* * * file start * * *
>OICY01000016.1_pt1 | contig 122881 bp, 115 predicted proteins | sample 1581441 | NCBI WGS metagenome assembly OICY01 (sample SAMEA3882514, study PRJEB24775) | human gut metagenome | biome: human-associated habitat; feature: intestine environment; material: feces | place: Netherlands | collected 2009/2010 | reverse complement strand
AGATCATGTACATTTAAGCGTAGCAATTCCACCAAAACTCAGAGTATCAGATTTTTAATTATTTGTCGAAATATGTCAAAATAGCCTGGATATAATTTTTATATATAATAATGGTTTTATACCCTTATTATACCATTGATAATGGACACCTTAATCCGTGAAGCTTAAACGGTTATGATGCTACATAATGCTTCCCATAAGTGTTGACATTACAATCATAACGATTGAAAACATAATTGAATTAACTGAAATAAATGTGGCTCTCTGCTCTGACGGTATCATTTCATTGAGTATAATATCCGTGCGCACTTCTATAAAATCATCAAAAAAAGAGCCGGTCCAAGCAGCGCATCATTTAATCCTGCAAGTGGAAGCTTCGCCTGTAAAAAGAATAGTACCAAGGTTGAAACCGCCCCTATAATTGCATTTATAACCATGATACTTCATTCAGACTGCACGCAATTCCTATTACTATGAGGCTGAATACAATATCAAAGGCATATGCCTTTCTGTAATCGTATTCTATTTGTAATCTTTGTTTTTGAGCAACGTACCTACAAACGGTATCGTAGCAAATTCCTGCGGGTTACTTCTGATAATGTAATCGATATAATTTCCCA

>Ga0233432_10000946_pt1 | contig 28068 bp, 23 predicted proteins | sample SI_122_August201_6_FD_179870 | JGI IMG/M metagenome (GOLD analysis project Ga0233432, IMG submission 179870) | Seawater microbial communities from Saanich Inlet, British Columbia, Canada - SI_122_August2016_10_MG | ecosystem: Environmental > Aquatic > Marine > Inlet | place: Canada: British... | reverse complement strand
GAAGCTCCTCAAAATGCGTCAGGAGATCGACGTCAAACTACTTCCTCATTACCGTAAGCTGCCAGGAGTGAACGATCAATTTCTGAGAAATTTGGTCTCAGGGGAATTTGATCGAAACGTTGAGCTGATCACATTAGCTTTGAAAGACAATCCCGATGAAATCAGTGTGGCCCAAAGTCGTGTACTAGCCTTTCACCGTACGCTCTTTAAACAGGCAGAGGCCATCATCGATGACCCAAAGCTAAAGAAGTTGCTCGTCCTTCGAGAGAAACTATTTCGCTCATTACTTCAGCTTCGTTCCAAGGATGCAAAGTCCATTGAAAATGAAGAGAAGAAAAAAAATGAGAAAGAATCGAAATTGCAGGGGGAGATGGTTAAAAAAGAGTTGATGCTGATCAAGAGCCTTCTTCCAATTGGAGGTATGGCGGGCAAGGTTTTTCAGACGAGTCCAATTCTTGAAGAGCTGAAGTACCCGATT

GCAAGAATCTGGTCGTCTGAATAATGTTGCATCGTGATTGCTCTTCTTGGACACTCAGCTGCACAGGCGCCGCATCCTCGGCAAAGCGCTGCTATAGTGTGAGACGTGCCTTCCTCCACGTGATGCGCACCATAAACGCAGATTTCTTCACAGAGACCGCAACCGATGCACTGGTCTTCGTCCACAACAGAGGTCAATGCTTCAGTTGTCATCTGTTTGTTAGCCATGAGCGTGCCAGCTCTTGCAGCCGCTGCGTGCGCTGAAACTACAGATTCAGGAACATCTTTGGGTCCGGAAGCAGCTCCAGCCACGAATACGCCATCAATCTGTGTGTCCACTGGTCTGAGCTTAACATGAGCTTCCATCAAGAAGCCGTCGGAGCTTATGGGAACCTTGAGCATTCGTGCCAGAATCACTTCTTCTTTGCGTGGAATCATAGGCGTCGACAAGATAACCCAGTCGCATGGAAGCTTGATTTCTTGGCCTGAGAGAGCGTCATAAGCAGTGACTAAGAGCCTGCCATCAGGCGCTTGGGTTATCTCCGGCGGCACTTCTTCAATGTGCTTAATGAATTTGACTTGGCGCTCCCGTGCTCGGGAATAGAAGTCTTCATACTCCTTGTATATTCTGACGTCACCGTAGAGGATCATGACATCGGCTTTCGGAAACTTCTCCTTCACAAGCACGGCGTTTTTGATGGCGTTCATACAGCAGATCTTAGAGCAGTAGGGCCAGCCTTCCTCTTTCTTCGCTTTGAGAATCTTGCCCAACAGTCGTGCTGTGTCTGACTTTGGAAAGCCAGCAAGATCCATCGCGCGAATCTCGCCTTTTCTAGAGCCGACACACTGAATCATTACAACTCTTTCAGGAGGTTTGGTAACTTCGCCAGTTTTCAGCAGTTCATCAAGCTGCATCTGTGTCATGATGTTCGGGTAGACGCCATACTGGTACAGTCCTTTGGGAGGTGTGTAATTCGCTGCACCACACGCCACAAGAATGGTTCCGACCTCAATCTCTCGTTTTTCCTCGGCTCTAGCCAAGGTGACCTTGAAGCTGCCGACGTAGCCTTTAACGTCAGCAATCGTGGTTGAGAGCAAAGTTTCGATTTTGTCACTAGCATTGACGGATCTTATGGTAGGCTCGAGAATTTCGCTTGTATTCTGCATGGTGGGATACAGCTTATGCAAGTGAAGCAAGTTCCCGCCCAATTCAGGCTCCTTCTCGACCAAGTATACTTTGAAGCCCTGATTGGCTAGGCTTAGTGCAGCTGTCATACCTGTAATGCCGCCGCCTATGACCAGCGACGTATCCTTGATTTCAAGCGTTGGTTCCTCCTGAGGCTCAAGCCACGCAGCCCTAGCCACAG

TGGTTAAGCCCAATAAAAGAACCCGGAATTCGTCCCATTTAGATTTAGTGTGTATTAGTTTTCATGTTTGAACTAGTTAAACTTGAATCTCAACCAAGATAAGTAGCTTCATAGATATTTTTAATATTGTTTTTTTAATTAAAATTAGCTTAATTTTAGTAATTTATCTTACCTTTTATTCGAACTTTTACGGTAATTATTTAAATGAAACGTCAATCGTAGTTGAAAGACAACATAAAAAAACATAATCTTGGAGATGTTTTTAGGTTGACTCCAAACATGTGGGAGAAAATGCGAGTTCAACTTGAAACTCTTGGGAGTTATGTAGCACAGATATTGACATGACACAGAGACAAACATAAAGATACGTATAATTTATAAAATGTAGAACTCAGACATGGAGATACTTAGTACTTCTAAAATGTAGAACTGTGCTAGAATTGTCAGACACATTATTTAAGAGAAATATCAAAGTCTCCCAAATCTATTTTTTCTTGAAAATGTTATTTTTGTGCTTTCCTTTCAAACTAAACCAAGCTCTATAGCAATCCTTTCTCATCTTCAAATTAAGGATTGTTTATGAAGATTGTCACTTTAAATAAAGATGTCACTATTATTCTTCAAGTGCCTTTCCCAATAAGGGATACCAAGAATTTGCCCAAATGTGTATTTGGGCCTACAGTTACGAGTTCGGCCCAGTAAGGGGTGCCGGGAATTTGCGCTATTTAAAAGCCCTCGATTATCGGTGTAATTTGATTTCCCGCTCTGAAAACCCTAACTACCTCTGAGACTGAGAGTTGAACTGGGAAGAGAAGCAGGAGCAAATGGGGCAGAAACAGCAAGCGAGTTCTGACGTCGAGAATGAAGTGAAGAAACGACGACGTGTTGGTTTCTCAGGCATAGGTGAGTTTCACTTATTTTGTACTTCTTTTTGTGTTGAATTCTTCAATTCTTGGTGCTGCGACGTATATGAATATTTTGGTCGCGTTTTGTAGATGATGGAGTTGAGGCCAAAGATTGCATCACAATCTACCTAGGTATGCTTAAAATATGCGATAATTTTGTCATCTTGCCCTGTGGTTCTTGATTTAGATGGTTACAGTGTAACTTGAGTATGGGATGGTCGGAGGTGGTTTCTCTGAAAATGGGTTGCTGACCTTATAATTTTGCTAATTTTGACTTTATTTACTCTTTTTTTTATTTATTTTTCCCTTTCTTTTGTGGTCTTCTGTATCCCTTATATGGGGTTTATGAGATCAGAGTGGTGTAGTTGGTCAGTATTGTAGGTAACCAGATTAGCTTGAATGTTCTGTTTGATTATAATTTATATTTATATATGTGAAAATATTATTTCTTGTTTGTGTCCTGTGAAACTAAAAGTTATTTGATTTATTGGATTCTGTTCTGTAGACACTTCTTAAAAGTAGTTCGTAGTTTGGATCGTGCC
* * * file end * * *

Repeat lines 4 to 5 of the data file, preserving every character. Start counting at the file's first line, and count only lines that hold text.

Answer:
GAAGCTCCTCAAAATGCGTCAGGAGATCGACGTCAAACTACTTCCTCATTACCGTAAGCTGCCAGGAGTGAACGATCAATTTCTGAGAAATTTGGTCTCAGGGGAATTTGATCGAAACGTTGAGCTGATCACATTAGCTTTGAAAGACAATCCCGATGAAATCAGTGTGGCCCAAAGTCGTGTACTAGCCTTTCACCGTACGCTCTTTAAACAGGCAGAGGCCATCATCGATGACCCAAAGCTAAAGAAGTTGCTCGTCCTTCGAGAGAAACTATTTCGCTCATTACTTCAGCTTCGTTCCAAGGATGCAAAGTCCATTGAAAATGAAGAGAAGAAAAAAAATGAGAAAGAATCGAAATTGCAGGGGGAGATGGTTAAAAAAGAGTTGATGCTGATCAAGAGCCTTCTTCCAATTGGAGGTATGGCGGGCAAGGTTTTTCAGACGAGTCCAATTCTTGAAGAGCTGAAGTACCCGATT

GCAAGAATCTGGTCGTCTGAATAATGTTGCATCGTGATTGCTCTTCTTGGACACTCAGCTGCACAGGCGCCGCATCCTCGGCAAAGCGCTGCTATAGTGTGAGACGTGCCTTCCTCCACGTGATGCGCACCATAAACGCAGATTTCTTCACAGAGACCGCAACCGATGCACTGGTCTTCGTCCACAACAGAGGTCAATGCTTCAGTTGTCATCTGTTTGTTAGCCATGAGCGTGCCAGCTCTTGCAGCCGCTGCGTGCGCTGAAACTACAGATTCAGGAACATCTTTGGGTCCGGAAGCAGCTCCAGCCACGAATACGCCATCAATCTGTGTGTCCACTGGTCTGAGCTTAACATGAGCTTCCATCAAGAAGCCGTCGGAGCTTATGGGAACCTTGAGCATTCGTGCCAGAATCACTTCTTCTTTGCGTGGAATCATAGGCGTCGACAAGATAACCCAGTCGCATGGAAGCTTGATTTCTTGGCCTGAGAGAGCGTCATAAGCAGTGACTAAGAGCCTGCCATCAGGCGCTTGGGTTATCTCCGGCGGCACTTCTTCAATGTGCTTAATGAATTTGACTTGGCGCTCCCGTGCTCGGGAATAGAAGTCTTCATACTCCTTGTATATTCTGACGTCACCGTAGAGGATCATGACATCGGCTTTCGGAAACTTCTCCTTCACAAGCACGGCGTTTTTGATGGCGTTCATACAGCAGATCTTAGAGCAGTAGGGCCAGCCTTCCTCTTTCTTCGCTTTGAGAATCTTGCCCAACAGTCGTGCTGTGTCTGACTTTGGAAAGCCAGCAAGATCCATCGCGCGAATCTCGCCTTTTCTAGAGCCGACACACTGAATCATTACAACTCTTTCAGGAGGTTTGGTAACTTCGCCAGTTTTCAGCAGTTCATCAAGCTGCATCTGTGTCATGATGTTCGGGTAGACGCCATACTGGTACAGTCCTTTGGGAGGTGTGTAATTCGCTGCACCACACGCCACAAGAATGGTTCCGACCTCAATCTCTCGTTTTTCCTCGGCTCTAGCCAAGGTGACCTTGAAGCTGCCGACGTAGCCTTTAACGTCAGCAATCGTGGTTGAGAGCAAAGTTTCGATTTTGTCACTAGCATTGACGGATCTTATGGTAGGCTCGAGAATTTCGCTTGTATTCTGCATGGTGGGATACAGCTTATGCAAGTGAAGCAAGTTCCCGCCCAATTCAGGCTCCTTCTCGACCAAGTATACTTTGAAGCCCTGATTGGCTAGGCTTAGTGCAGCTGTCATACCTGTAATGCCGCCGCCTATGACCAGCGACGTATCCTTGATTTCAAGCGTTGGTTCCTCCTGAGGCTCAAGCCACGCAGCCCTAGCCACAG